Much of critical animal studies is pre-figurative. This makes inhabiting the field simultaneously precarious, alienating, challenging, depressing, exhilarating, hopeful, intellectually invigorating and creative. The field existed before it was named as such, specifically in animal rights and ecofeminist moral philosophy. I was reading this material as a student in the 90s and became aware of animal studies sometime around the turn of the century. My first work that could be placed within the field would be some of the ecofeminist writing that came out of my PhD and then more clearly the research I went on to do around animal biotechnology2. In the course of that I came back to earlier interests in environmental sociology and now also climate change. In that context – a change in focus – I have begun over the last few years a sociology of veganism which draws upon practice theory and is part of a wider research effort by social scientists on sustainable transitions.

This practice framework I find useful because it speaks to a suspicion that we’ve put too much onus upon an idea of the ethical, rational individual for understanding processes of change. Practices are socially shared routine activities made sustainable by affective embodied beings. It would be tragicomic to think that animal studies scholars have fetishized and over-invested in the ethical, rational individual as a medium for change given the loyalty of such an image to a quite modernist and humanistic notion of human being. Whilst I would fully support a society that includes the incredible range of animal ethics literature on school and university curricula I suspect that the experiential shared pleasures of vegan eating will be a more effective death sentence for the slaughterhouse.

In trying to understand the process of transition I’m also interested in vegan human/animal relations as an alternative form of human/animal relations.  I am also interested in what comes after veganism ethically, since I don’t think it should be read as an ethical endpoint. Let’s put it this way: whilst I support the de-commodification of animals, I support the de-commodification of food generally. Vegan human/animal relations have been lazily stereotyped by some as a form of relationality which excludes animals from human social life but I think that is clearly not the case – vegans helping rescue animals being one example. I’m also engaging with climate impacts on nonhuman animals which I would like to see more CAS people doing and making links with other fields in the academy. That’s also a great way to ensure that CAS includes the diversity of nonhuman animal life in its remit.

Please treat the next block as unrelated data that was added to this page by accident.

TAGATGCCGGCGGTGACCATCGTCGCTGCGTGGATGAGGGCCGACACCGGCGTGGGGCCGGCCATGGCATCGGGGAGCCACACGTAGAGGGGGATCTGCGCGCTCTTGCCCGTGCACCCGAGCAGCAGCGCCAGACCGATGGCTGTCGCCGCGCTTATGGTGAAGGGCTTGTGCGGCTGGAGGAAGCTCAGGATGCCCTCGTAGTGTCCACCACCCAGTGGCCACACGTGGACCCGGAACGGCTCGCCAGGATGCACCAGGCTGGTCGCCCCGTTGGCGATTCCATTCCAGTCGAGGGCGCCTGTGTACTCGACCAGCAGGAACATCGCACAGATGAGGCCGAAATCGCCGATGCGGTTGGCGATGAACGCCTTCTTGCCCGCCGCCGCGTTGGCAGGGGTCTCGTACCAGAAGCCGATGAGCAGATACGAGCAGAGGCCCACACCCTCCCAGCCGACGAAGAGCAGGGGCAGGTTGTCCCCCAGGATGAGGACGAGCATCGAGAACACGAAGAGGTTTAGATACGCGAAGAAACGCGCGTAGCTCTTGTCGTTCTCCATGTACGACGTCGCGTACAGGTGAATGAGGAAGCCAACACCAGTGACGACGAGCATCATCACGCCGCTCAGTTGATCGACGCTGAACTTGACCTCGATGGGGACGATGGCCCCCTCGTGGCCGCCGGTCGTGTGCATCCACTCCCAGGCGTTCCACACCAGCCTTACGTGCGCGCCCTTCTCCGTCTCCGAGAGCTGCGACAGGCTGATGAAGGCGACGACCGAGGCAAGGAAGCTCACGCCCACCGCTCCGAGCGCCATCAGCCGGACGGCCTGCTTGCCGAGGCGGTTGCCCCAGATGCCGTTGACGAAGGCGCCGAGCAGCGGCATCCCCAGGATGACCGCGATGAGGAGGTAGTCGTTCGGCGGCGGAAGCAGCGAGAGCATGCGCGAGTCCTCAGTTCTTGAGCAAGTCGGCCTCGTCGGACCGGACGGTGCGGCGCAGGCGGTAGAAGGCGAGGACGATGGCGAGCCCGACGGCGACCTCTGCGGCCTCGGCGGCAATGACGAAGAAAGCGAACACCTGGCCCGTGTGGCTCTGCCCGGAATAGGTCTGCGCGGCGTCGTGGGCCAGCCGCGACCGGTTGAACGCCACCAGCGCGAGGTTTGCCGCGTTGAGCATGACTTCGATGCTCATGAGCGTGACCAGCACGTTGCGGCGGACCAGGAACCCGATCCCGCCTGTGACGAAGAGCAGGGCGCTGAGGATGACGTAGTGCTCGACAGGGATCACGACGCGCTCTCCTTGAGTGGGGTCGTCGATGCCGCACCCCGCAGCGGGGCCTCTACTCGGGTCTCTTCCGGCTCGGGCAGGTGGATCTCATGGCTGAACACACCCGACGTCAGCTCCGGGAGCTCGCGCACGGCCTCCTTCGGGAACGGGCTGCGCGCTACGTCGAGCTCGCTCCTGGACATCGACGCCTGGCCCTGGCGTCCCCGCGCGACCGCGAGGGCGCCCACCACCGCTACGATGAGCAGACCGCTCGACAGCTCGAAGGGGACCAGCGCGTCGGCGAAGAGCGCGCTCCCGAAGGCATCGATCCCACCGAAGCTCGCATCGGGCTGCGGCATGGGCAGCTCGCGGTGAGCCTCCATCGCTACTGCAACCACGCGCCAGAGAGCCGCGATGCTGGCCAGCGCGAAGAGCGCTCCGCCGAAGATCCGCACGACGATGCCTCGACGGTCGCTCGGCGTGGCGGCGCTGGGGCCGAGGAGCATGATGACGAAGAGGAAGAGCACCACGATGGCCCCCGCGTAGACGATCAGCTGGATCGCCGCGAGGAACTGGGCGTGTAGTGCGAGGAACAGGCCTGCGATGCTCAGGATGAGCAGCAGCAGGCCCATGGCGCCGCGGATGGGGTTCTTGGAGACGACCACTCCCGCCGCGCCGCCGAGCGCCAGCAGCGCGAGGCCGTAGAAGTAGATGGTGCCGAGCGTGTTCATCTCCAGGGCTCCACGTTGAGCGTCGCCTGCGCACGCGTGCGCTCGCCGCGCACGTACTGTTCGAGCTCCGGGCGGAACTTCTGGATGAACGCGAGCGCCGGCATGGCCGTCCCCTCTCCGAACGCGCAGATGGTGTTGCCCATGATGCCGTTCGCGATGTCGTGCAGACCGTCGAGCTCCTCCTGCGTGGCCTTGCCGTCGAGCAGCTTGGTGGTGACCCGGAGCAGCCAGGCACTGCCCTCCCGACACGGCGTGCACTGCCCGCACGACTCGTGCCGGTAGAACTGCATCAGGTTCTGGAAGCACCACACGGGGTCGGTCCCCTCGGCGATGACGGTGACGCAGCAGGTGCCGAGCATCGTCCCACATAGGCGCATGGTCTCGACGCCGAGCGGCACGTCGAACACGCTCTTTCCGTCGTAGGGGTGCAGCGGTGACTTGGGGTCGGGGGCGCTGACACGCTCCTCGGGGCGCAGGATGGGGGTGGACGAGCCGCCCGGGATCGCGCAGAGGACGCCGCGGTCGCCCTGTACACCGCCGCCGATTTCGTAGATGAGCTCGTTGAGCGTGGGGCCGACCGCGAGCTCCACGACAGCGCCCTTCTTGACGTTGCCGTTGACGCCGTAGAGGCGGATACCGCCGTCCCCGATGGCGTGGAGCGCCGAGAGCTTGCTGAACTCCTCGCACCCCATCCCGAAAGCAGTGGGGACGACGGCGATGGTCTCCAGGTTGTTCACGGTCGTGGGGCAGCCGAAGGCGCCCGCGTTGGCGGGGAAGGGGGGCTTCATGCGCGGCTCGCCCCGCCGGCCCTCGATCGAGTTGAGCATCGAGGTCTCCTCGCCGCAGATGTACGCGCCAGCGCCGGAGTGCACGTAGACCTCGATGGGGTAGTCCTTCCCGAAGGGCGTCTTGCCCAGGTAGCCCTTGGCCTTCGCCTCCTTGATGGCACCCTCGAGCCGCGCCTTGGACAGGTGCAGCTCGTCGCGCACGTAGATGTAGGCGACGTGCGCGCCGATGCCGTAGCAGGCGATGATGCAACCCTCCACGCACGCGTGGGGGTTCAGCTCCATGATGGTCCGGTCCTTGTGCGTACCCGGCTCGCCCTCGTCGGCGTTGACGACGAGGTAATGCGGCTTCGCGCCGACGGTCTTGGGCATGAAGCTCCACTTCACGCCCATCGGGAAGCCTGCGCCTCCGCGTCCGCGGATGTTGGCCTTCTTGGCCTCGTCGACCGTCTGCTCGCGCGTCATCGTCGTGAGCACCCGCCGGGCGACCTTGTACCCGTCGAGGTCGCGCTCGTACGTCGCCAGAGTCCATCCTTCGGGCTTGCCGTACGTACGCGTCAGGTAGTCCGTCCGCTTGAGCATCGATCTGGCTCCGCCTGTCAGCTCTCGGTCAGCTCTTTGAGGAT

The field is challenging to the academy which is necessary given the overall conservatism of higher education and, I would add, the social sciences. Compared to some other intellectual turns it can often seem as if the cogs of the animal turn are perpetually stuck in slow motion. We have on-going challenges in animalising traditional disciplines and curricula but practically we have the issue that Universities are currently failing societies the world over. Fields like critical animal studies are vital to the academy in making clear the urgent challenges of our time and the role of creative reinvention that the University should be playing.

This is why I recently collaborated with a group of mostly Australian based scholars to formulate a declaration of interspecies sustainability for the contemporary campus, part of which we argue should be the strong promotion of plant-based eating practices. This isn’t about providing an ‘extra-choice’ but about urgent sustainable transitions which disavow anthropocentrism.  Those who might support an extra vegan choice or a mild reduction in animal consumption clearly haven’t acclimatised themselves to the latest climate science statistics. I would say ‘check your ideology, and change’.  (Apparently we need to tackle the environmental crisis by disavowing anthropocentrism – should this really be a surprise?). If the University cannot promote a progressive practice with human health and climate change mitigation advantages it’s difficult to know where we might go with the paradigm of ‘evidence-based’ policy.

These are some of the reasons that I find the field a vital and relevant place to be. I think it needs to strive to have more practical policy impact.  Academic labour is only of personal interest to me if it engenders progressive social change and I’d very much prefer that critical animal studies contributed to that movement rather than ending up being an ignored voice on the path toward an eventual epitaph.

 

1 Twine, R. (2002) ‘Physiognomy, Phrenology and the Temporality of the Body’, Body and Society Vol.8, No.1, pp.67-88

2 Twine, R. (2010) Animals as Biotechnology – Ethics, Sustainability and Critical Animal Studies London: Routledge